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Gran Turismo 7’s wet weather racing could be some of the best in a game yet

Proper weather implementation is something of a holy grail for racing games – it’s why the feature bounces in and out of various series in the genre, why it’s entirely absent in most and why we’ve been waiting for almost 14 years for it to make its debut in iRacing (can we really honestly get it this year please?)

Having had a brief glimpse at its implementation in Gran Turismo 7 in tonight’s State of Play presentation, I think we might well have a new standard setter for the feature.

Weather isn’t something new to the Gran Turismo series – we saw dynamic wet races in Gran Turismo 5, and a further refinement on them in Gran Turismo 6 before the feature sat out Gran Turismo Sport until a very late update – but it’s been well implemented in Gran Turismo 7, with some neat ideas I don’t recall seeing elsewhere.

First, there’s some of that trademark Polyphony Digital eccentricity. As with Gran Turismo 6, accurately mapped starfields return, with enthusiast astrologer Kazunori Yamauchi ensuring the stars you see over somewhere like Laguna Seca will be in the exact same spot you’d find them in Californian skies at the corresponding time of day, with the moon rising and setting exactly where it should just as the sun sets and rises where you’d expect it to. The colour of those stars will change depending on how hazy it is, the atmospherics changing their hue.

It’s a small detail but the in-game weather radar (which can be seen bottom right) seriously excites me – it replicates the sky-watching that’s such an integral part of real-life motorsport.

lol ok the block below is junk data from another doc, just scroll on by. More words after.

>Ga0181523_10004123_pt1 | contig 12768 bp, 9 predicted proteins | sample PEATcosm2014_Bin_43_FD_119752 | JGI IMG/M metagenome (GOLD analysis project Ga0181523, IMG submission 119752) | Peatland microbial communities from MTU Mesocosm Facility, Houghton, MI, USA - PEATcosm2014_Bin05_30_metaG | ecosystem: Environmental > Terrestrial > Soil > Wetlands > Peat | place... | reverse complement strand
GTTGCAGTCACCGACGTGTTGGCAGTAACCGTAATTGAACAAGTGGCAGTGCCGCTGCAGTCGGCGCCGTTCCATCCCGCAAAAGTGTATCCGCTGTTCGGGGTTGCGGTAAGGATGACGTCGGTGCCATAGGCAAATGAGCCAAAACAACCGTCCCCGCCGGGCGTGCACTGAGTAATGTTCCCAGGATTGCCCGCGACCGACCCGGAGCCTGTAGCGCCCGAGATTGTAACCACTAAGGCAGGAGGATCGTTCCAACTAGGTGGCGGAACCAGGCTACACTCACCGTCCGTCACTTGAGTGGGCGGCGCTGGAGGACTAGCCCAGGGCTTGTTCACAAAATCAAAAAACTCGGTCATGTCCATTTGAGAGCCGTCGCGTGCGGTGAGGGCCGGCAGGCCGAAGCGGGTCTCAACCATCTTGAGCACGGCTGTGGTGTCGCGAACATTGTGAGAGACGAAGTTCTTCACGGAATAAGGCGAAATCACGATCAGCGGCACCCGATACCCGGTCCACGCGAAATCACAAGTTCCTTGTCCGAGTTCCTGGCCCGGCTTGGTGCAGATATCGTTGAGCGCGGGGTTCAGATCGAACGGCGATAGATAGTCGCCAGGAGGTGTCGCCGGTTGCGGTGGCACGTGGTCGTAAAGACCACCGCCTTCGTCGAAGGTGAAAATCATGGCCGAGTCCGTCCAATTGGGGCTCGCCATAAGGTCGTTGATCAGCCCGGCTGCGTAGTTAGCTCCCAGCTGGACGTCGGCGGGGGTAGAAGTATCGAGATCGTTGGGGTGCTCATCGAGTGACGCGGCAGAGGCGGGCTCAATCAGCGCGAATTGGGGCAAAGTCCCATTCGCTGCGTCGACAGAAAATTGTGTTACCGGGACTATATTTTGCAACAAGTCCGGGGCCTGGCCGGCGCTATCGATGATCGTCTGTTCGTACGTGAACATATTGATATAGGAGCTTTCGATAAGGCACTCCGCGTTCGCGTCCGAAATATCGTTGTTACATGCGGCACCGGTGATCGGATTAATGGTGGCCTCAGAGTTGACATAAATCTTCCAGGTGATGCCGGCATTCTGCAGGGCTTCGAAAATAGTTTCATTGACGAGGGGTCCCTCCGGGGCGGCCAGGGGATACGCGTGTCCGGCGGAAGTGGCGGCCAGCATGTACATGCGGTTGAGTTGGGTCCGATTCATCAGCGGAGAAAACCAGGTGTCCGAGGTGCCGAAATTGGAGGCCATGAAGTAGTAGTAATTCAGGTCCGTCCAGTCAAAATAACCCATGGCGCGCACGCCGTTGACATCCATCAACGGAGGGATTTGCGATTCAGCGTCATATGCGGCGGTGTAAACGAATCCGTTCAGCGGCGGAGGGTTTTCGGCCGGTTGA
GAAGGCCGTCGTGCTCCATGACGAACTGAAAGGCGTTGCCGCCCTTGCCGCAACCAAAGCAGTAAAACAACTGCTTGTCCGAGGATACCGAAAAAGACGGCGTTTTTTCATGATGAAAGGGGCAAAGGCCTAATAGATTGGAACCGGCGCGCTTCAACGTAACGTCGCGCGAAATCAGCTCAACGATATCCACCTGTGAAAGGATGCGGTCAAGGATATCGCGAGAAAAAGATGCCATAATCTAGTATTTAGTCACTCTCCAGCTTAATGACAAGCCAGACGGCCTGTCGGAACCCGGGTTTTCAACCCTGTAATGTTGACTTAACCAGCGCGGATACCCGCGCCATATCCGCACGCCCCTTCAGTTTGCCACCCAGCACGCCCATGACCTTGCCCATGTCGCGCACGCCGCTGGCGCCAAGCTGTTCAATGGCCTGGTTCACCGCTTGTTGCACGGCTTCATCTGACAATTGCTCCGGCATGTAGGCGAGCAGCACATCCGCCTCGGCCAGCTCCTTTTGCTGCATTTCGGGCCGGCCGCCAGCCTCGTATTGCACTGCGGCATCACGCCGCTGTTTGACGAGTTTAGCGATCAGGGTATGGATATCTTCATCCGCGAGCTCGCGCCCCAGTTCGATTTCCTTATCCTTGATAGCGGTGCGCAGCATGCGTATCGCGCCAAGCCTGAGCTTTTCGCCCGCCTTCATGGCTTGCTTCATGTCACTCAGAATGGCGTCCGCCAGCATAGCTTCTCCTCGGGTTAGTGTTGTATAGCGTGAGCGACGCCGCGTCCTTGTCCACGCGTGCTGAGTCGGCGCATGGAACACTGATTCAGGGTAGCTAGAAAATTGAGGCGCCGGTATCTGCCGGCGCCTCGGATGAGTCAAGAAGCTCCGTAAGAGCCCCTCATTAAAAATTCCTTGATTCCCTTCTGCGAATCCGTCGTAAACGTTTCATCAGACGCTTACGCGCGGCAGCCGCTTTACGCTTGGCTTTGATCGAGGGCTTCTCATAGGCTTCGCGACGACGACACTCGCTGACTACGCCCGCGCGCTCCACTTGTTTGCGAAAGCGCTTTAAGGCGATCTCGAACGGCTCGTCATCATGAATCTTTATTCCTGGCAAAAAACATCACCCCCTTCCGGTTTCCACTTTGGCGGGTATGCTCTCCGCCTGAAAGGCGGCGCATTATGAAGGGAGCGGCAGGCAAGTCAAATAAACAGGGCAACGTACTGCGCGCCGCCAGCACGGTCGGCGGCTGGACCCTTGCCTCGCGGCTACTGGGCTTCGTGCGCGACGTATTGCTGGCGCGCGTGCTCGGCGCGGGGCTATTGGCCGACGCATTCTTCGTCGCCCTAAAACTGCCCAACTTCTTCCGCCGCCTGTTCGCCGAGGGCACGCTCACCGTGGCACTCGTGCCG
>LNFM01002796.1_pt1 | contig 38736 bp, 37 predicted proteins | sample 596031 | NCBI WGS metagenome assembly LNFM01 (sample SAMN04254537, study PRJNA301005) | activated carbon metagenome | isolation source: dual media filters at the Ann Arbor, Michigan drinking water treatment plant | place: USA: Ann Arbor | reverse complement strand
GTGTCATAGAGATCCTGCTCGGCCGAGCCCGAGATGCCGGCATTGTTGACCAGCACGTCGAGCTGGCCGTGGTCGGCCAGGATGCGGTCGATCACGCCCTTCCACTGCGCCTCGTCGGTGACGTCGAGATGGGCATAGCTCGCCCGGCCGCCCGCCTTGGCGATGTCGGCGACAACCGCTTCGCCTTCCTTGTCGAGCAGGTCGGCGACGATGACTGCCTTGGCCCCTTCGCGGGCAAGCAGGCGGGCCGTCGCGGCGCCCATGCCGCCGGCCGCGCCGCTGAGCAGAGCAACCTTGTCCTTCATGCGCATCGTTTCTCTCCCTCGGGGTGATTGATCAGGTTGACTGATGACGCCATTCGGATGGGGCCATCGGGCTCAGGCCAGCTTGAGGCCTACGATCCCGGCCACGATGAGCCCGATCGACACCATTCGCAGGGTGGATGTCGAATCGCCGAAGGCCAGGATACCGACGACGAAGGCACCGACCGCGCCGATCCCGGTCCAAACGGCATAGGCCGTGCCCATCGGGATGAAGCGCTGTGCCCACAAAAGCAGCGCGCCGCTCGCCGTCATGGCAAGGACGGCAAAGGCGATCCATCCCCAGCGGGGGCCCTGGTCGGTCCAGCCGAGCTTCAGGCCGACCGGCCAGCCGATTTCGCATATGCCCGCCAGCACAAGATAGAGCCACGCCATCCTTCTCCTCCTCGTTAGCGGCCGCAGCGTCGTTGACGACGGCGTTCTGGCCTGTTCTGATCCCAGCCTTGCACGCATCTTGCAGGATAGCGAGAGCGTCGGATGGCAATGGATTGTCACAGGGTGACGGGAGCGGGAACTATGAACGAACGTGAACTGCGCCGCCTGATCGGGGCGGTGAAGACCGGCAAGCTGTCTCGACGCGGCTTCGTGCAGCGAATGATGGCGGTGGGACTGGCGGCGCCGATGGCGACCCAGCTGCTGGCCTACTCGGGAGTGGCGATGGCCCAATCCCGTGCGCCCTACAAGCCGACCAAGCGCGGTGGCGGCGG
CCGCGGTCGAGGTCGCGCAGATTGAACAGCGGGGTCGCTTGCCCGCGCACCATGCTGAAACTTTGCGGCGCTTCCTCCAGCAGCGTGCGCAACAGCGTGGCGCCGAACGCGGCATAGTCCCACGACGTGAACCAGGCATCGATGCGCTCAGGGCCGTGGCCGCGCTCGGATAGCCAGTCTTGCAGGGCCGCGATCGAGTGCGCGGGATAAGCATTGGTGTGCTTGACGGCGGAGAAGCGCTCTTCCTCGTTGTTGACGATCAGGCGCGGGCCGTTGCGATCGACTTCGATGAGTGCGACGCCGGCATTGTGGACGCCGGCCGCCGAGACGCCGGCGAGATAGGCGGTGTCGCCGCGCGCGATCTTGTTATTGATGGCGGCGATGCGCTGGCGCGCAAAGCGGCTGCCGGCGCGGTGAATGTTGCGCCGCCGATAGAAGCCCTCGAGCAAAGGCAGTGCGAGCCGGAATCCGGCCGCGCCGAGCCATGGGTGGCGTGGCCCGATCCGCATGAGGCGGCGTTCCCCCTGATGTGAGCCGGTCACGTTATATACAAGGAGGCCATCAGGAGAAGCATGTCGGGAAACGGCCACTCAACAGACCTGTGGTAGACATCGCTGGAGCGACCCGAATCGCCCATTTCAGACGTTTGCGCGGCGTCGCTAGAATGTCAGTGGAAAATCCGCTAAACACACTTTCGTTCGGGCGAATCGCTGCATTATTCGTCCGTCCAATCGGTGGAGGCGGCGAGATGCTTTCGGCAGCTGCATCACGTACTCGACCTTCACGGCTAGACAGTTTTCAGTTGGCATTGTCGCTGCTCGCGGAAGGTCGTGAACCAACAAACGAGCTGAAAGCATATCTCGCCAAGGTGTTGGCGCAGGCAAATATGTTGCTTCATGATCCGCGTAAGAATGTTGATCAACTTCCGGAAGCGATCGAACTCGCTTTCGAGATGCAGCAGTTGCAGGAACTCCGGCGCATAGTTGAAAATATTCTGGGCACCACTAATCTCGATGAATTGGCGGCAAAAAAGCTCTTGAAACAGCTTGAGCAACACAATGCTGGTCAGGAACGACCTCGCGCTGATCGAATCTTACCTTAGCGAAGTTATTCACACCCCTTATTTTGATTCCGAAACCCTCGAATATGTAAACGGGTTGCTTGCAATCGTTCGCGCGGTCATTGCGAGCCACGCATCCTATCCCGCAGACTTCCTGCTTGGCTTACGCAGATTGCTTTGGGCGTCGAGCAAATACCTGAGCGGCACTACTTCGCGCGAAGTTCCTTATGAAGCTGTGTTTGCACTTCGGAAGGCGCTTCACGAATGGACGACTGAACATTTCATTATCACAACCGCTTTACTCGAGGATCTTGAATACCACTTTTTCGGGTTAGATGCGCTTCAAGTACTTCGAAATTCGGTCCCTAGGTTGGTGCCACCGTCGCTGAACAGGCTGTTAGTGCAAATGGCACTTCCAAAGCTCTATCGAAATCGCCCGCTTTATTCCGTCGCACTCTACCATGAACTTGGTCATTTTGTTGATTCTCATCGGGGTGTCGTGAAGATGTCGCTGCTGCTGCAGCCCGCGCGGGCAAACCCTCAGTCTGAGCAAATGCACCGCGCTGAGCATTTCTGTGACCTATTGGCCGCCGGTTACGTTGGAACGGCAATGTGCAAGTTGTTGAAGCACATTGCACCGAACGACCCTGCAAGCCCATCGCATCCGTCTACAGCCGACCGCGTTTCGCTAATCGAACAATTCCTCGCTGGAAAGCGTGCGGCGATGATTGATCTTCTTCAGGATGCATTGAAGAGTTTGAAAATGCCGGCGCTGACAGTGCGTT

It’s a fidelity that extends to Gran Turismo 7’s cloud formations, their cover and density drawn from simulations that should ensure they’re authentic to the skies seen over real-life tracks – so that Kentish stupour over Brands Hatch on an overcast day, or maybe the dense and hazy cover seen on hot afternoons at Interlagos. Okay, it doesn’t look quite as amazing as something like DriveClub in all its overstated glory, but what’s important here is it’s authentic. It all translates to the track surface too – in a downpour puddles will form where you’d expect them to, a drying line will emerge once the rain stops and perhaps even more impressively the change in air density will impact things like slipstreaming and performance.

A drying line at Tsukuba shows how Gran Turismo 7’s weather works. It won’t be a feature at all of the tracks – there’s no exact list of what venues will support the feature, but do expect it to be a part of endurance classics such as Le Mans and Daytona.

The best detail, though – or the one that impressed me the most, at least – is one of the more modest ones. As part of the in-game HUD there’s now a weather radar, showing clouds forming and moving over the track and informing you of weather that’s imminent. It means localised showers will be a thing, so at a track like the 12.9 mile Nordschleife it could be soaking on one side of the circuit and bone dry on the other – a challenge the real drivers often face, and one that’s been replicated in other driving games before but never with this same amount of readability. It’s really smart stuff.

As to the all-important dynamics, and to how Gran Turismo 7’s wet weather implementation feels in the hands – well, that’s a detail that’s hard to get a grip on until we get the chance to play it for ourselves. Which, given Gran Turismo 7’s March 4th release date, shouldn’t be too far away.

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